The Golden Age

Sonically and in spirit, American Music Club’s 2008 release, The Golden Age, fits right in with their best material from the early 1990s. On the new record, the band sustains a gentle, drifting, melancholy mood, melding folk strums, soft organs, and the occasional AM radio harmony with longtime guitarist Vudi‘s controlled noise and emotive atmospherics. The arrangements are classy, and rarely call attention to themselves—on first listen you might not even notice touches like the vaguely mariachi horns floating low in the mix. As always, songwriter Mark Eitzel‘s vocals take center stage. His voice is at once lush and scratchy, and always seems to sound better than it strictly ought to. Usually he’ll sing the beginning of a line in a moderately sunny or even indifferent manner, and then a few breaths later, the bitter sarcasm and miserably dark humor will surface. Most American Music Club songs seem to aspire to reach a kind of dreamy lounge-pop Americana heaven, only to fall back down to earth in feedback squalls and minor-key dirges.

If The Golden Age doesn’t have heights quite so high as what can be found in the envious mock-grandeur of Mercury‘s “Johnny Mathis’ Feet,” nor any moments as compellingly bleak as Everclear‘s “Sick of Food,” this is, all the same, a considerably-more-than-solid set of new tunes. As always, Eitzel’s perspective is relentlessly grim. In “Victory Choir,” for example, he dismisses God and expresses a complete lack of faith in humanity all in one breath: “You don’t need a beard and throne / To kill what you love,” he sings. But even the album’s darkest moments tend to go down easy, thanks to the understated arrangements and Eitzel’s propensity to express misery with humor and grace.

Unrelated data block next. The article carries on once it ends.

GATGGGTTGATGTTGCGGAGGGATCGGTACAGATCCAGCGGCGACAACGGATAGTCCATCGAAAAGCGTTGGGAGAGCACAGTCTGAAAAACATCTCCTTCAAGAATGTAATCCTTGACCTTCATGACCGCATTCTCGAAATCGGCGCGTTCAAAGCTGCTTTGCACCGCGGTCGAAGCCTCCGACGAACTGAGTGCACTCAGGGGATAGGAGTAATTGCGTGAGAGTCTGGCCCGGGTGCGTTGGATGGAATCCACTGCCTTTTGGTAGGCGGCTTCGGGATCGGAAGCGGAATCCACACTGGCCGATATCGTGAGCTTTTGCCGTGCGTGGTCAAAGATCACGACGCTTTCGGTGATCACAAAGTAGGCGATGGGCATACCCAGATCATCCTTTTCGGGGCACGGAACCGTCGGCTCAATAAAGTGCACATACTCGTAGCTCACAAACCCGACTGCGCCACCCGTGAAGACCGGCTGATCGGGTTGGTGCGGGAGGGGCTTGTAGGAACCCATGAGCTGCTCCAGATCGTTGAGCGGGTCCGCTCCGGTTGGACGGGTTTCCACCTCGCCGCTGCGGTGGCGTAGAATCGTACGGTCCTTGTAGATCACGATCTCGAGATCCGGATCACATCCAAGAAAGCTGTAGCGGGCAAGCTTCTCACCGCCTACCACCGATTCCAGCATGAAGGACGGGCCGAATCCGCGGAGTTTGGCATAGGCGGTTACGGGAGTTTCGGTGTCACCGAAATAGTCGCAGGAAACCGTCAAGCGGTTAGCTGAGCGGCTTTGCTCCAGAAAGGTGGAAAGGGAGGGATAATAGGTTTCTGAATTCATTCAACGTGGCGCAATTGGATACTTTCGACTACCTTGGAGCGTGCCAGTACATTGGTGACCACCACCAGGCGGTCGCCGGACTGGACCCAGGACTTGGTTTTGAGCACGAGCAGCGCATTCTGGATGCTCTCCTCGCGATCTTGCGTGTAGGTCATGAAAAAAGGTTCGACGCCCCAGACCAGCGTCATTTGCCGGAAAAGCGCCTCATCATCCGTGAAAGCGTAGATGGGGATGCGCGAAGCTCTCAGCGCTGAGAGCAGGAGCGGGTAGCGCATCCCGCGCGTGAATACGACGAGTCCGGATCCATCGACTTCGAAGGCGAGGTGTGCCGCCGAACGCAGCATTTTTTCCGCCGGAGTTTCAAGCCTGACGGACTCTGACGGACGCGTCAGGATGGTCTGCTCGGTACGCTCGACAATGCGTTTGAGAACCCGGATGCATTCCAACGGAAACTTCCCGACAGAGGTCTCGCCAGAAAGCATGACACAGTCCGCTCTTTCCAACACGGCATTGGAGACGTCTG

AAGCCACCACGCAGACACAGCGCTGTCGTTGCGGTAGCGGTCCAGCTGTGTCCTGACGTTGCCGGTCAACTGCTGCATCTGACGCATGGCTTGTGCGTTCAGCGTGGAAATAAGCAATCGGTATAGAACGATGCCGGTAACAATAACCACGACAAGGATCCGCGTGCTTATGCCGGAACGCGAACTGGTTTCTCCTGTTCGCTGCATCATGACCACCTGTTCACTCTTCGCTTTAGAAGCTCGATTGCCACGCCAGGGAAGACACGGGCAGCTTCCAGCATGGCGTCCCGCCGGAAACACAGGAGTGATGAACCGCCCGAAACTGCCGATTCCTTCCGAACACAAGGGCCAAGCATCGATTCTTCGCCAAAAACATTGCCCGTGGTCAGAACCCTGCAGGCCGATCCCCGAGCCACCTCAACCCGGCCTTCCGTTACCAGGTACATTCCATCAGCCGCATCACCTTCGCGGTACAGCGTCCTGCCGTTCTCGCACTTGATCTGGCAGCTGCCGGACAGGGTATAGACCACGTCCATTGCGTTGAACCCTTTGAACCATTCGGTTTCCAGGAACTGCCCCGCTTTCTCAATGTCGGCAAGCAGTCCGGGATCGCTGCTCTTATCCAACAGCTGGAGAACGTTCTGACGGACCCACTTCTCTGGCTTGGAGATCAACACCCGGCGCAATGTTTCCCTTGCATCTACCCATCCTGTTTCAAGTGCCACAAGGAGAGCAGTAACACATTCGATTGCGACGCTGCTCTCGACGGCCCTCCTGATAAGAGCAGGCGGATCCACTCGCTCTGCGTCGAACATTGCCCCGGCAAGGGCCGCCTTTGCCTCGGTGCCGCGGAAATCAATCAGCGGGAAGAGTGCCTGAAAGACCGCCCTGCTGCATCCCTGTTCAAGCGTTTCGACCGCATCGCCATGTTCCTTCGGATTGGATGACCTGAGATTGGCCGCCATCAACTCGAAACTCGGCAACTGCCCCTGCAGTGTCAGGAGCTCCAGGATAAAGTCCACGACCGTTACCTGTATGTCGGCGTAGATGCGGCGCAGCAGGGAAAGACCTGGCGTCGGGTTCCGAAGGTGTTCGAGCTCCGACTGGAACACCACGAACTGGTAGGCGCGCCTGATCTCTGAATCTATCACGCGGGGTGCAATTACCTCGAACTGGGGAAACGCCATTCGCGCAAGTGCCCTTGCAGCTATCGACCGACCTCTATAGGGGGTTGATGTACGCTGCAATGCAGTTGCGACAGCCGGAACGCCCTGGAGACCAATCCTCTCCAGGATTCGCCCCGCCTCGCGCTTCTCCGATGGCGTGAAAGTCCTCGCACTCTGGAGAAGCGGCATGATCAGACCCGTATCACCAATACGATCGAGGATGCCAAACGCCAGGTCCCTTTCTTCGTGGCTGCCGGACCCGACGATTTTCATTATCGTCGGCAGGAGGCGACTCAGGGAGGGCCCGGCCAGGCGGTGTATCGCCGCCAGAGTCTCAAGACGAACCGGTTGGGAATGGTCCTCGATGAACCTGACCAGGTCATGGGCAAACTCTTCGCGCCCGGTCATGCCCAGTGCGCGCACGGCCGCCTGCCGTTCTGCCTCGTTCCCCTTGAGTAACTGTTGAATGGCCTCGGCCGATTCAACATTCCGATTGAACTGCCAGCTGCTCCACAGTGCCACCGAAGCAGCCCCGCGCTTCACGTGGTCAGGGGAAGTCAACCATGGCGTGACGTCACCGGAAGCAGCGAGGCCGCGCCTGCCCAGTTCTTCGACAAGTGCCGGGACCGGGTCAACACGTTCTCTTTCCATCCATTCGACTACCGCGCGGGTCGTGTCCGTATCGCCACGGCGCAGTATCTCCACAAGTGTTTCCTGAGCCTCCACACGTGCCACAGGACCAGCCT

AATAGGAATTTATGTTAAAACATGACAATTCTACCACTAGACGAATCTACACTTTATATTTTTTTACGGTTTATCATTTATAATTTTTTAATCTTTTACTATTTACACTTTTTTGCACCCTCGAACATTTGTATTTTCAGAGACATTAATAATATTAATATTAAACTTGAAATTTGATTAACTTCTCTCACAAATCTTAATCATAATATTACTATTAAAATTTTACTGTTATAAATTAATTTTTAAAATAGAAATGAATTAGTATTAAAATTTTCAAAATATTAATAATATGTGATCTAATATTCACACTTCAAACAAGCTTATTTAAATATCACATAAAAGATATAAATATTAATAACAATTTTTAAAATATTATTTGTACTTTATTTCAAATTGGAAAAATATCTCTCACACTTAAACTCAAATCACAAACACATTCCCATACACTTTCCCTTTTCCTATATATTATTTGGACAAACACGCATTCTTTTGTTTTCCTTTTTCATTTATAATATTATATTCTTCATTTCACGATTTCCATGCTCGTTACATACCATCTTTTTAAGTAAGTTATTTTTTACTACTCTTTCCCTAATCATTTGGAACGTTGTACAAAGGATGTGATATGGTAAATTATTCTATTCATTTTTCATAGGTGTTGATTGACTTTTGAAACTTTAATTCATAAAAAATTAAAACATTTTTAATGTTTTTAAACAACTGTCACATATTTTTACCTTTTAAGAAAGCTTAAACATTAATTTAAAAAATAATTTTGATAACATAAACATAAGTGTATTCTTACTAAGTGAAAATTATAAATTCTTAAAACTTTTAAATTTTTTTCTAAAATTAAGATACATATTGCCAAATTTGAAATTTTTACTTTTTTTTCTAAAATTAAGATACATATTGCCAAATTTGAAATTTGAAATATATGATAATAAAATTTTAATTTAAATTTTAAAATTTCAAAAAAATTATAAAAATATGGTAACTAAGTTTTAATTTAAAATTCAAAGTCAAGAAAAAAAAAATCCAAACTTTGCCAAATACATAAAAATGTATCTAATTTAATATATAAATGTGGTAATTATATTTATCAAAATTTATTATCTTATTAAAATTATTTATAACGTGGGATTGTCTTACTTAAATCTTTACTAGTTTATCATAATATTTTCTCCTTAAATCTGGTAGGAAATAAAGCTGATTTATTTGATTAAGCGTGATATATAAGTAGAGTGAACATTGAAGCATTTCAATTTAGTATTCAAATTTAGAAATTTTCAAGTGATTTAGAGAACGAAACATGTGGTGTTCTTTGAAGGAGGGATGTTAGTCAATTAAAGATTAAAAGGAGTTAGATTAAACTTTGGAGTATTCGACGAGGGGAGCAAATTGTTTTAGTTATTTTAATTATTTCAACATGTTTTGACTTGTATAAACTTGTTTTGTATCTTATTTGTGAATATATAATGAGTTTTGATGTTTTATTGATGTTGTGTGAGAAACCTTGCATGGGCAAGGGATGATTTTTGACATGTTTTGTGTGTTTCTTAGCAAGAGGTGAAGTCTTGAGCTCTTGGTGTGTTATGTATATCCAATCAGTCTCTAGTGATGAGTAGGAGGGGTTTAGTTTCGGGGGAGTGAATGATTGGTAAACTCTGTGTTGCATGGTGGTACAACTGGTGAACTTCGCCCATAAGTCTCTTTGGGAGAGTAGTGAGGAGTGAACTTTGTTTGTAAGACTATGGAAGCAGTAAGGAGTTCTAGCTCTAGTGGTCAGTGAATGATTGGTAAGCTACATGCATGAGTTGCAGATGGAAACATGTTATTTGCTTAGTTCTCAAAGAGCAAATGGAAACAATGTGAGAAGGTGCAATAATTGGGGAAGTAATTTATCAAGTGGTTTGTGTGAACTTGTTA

Eitzel is sometimes prone to cliche, or at least to the occasional unimaginative turn of phrase, but at his best, he’s capable of making startling observations. In the middle of “The Dance,” Eitzel pauses a moment in unfurling a tale of violence in order to observe of the perpetrator: “He holds his gun loose and free like it’s a toy / Like an orchestra conductor who surrenders to the joy.” Here Eitzel seems to be suggesting that what motivates violence might not be all that different than what motivates art— that if he were a slightly different person, he might have taken up a gun instead of a guitar when faced with frustration and misery.


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